The Church might move slowly, and with great deliberation, but at least it is finally addressing one of the root causes: ephebophiles being placed squarely into the path of temptation. My local parish (and I assume many if not all others in LA) has had several Q&A sessions, has had a former abused person talk at the Masses, all in an effort to prevent this from happening again. The rules are: (a) A priest must always have another non-clergy adult present when dealing with children (including driving them home after a church function), (b) any parishioner or priest witnessing abuse or suspecting abuse must report such abuse to both civil and church authorities, and © any priest reported for abuse will be removed and not returned to ministry unless they are cleared of the charges. These are pretty proactive positions to take, and Mahoney has to be applauded for taking them. Sadly, it is like closing the barn door too late, but better late than never! 

Great find, Gerard! Very good response.
Every major Newspaper has a court jester like this.
At least this attack is overt. Archbishop Gomez can expect many attacks, from without and especially from within the Church, but most will be covert.

I read that his first response was to ask what he had done to displease the Holy Father.  Yes, that is an appropriate first response. But his video of his introduction showed a humble man of prayer and this is what is needed--something new and different for LA! And he is pro-life!  Finally in LA.
Classic! "What have I done"?  But he will be a positive addition by far. I hope he takes over before Mahony turns 75. I read he does not like Eucharistic ministers or women in the sanctuary. Bravo. But that alone will be a big battle for him. We need to pray for him, in LA he will be pushing a large rock up a steep hill. I pray he will be sucessful.
I wonder if this is the same Steve Lopez I knew many years ago...
Abp Gomez is getting the BXVI treatment already. He's being sued by some kid in San Antonio who said he was abused by a priest in the San Antonio dioceses. Abp Gomez is named as a defendant specifically, as well as the diocese, claiming that he 'knew' or 'should have know' because of the extensive gaps in the priests assignment record and that the priest was transferred to another parish and that law enforcement wasn't notified (the local San Antonio authorities have said this is not true and that the case was handled properly).
(04-10-2010, 04:37 AM)Iuvenalis Wrote: Abp Gomez is getting the BXVI treatment already. He's being sued by some kid in San Antonio who said he was abused by a priest in the San Antonio dioceses. Abp Gomez is named as a defendant specifically, as well as the diocese, claiming that he 'knew' or 'should have know' because of the extensive gaps in the priests assignment record and that the priest was transferred to another parish and that law enforcement wasn't notified (the local San Antonio authorities have said this is not true and that the case was handled properly).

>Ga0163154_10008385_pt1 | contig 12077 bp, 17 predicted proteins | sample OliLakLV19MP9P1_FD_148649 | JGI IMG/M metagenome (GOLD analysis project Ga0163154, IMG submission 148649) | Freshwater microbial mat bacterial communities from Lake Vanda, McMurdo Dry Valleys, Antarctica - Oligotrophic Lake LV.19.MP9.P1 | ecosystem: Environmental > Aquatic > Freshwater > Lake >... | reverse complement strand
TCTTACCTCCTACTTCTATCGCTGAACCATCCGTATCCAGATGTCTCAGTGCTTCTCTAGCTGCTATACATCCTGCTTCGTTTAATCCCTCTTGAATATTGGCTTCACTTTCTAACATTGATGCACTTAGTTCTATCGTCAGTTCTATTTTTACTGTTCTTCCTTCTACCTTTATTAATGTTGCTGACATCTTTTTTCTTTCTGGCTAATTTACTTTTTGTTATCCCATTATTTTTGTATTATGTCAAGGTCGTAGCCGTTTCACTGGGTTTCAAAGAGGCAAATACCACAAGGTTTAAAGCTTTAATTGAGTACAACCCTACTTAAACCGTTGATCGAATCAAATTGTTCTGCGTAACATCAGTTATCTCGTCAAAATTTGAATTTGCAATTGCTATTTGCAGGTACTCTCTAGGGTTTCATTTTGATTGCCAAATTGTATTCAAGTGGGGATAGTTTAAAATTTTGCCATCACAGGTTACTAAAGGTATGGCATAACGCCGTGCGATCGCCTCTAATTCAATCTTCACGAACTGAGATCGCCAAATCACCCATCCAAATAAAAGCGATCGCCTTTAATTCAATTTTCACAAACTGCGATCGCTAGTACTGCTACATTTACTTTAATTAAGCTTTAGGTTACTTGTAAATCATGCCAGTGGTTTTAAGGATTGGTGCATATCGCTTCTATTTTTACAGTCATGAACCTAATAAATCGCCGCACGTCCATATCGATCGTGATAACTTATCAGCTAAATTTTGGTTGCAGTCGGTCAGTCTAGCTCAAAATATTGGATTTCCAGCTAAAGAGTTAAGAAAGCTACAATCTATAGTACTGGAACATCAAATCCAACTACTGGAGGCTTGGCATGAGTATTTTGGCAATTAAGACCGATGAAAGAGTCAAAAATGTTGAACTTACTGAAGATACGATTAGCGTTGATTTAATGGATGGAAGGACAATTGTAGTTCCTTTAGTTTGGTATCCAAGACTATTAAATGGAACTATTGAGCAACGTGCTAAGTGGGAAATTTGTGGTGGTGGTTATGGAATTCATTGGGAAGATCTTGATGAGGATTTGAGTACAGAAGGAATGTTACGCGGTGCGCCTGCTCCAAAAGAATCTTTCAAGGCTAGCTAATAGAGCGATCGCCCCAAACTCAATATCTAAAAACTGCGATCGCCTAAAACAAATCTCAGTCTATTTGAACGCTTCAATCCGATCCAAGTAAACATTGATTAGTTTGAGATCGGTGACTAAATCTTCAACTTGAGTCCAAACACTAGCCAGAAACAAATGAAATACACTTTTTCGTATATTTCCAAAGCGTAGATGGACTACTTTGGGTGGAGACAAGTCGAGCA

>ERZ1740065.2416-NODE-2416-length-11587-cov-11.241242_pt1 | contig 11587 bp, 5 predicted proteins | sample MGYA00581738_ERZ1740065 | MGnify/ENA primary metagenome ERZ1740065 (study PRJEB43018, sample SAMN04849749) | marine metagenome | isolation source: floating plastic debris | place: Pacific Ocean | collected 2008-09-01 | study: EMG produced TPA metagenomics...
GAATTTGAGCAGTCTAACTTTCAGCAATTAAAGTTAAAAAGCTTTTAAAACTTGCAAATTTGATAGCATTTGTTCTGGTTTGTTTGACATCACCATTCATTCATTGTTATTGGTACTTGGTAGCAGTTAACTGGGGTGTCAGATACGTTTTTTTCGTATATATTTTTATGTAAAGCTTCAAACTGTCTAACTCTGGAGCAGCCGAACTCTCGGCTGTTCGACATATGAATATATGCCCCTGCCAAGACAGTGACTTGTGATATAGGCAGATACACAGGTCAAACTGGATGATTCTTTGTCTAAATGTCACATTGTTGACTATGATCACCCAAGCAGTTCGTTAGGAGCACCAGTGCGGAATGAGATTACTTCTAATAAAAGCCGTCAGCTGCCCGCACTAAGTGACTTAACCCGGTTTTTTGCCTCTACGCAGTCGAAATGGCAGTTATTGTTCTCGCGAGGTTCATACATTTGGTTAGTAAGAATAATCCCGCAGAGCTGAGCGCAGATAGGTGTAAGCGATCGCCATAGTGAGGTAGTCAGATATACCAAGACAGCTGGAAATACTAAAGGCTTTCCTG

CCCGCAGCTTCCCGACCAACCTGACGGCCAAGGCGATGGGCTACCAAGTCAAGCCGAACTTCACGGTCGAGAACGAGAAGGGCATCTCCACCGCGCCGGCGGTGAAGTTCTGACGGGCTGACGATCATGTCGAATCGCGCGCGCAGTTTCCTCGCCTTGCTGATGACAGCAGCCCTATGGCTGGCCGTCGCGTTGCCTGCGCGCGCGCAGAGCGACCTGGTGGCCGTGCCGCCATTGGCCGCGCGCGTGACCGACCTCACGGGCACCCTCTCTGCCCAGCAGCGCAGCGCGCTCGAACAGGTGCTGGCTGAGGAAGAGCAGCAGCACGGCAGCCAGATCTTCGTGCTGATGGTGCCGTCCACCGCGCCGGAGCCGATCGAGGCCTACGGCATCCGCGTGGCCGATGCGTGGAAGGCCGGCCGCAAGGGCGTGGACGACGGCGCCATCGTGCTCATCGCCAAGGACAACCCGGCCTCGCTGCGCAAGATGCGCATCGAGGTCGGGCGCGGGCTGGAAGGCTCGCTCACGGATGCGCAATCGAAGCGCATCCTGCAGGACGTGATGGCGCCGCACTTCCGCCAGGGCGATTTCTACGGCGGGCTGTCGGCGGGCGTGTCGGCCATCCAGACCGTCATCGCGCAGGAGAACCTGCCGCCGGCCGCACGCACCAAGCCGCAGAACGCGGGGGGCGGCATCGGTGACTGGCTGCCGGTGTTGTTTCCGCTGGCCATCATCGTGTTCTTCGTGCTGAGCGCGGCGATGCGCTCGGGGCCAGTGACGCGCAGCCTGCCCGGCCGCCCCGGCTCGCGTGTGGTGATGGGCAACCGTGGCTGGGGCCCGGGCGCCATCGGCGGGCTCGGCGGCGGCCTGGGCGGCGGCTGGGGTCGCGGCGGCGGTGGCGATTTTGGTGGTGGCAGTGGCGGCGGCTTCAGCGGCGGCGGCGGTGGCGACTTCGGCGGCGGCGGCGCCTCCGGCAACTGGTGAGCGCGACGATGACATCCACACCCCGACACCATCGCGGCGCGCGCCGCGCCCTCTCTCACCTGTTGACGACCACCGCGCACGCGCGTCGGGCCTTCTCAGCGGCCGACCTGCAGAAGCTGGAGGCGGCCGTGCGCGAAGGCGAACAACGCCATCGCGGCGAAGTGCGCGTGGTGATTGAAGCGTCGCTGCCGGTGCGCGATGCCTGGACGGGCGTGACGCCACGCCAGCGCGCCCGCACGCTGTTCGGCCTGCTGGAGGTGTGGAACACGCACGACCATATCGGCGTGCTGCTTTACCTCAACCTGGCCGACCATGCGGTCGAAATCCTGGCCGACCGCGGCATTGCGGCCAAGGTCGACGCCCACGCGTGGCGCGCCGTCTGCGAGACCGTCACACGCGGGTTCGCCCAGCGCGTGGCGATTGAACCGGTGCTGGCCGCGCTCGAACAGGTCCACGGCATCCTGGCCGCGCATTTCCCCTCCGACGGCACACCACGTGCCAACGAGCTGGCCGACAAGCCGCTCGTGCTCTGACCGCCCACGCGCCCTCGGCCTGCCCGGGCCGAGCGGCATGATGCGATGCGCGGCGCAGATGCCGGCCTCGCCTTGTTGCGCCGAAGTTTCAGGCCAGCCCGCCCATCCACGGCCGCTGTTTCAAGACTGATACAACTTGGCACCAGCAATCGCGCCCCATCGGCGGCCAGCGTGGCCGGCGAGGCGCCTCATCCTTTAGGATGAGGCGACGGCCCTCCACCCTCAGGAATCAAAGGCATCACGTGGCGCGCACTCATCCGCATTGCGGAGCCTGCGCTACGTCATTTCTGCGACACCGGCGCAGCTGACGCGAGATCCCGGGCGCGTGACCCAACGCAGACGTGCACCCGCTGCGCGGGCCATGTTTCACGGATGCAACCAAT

Yes. This case is a total racket. Rather, I'm not saying nothing bad happened to the kid (maybe, maybe not), but that the suit in particular is a timed, targeted attack. Citing Archbishop Gomez as being responsible for any sort of injustice is also absolutely wrong.

It's worth citing this recent blog entry from my pastor on the matter:

HKs pastor Wrote:It seems this isn't a new case.  It's from a few years ago, and we'd all heard about it as it was unfolding.  The moment the allegation was brought forth, the archbishop revoked archdiocesan faculties from the priest and removed him from any work in the archdiocese.  The priest isn't an archdiocesan priest, but is a member of a religious order, and his order has also removed him from any and all priestly ministry.  The initial complaint said nothing about sexual abuse, but had to do with "interference with child custody."  The accusations of sexual abuse were made later, and as they were raised with the archdiocese, the archbishop instructed the boy's family to report everything to the local law officers in Edwards County.  The county officials stated that the archdiocese has given complete cooperation with their investigations.

No one in the archdiocese - and certainly not the archbishop - took any part in concealing anything.  Swift and decisive action was taken.  If anything is moving slowly, it's the secular legal system.

So, why the lawsuit and the screaming headline?  Could it possibly have anything to do with the archbishop's recent appointment to Los Angeles?  Could it in any way be related to the media campaign to smear the pope with something, anything?  Could it be that this stuff brings every looney-tune Catholic-hater out of the woodwork?  Nah.... d'you think?  As I said, timing is everything.

Look for more of this stuff.  Anybody can say anything, and they usually do.  If this nightmare happened to this boy - and it seems likely it did - then he deserves every bit of justice our legal system can provide.  But to accuse the archbishop of dishonesty and of organizing a cover-up is a blatant lie.  Justice has to work both ways.

But I guess when there's such a nice big stick handy, which so perfectly fits an attorney's grip, it's too tempting not to use it to beat up on that nasty ol' Church.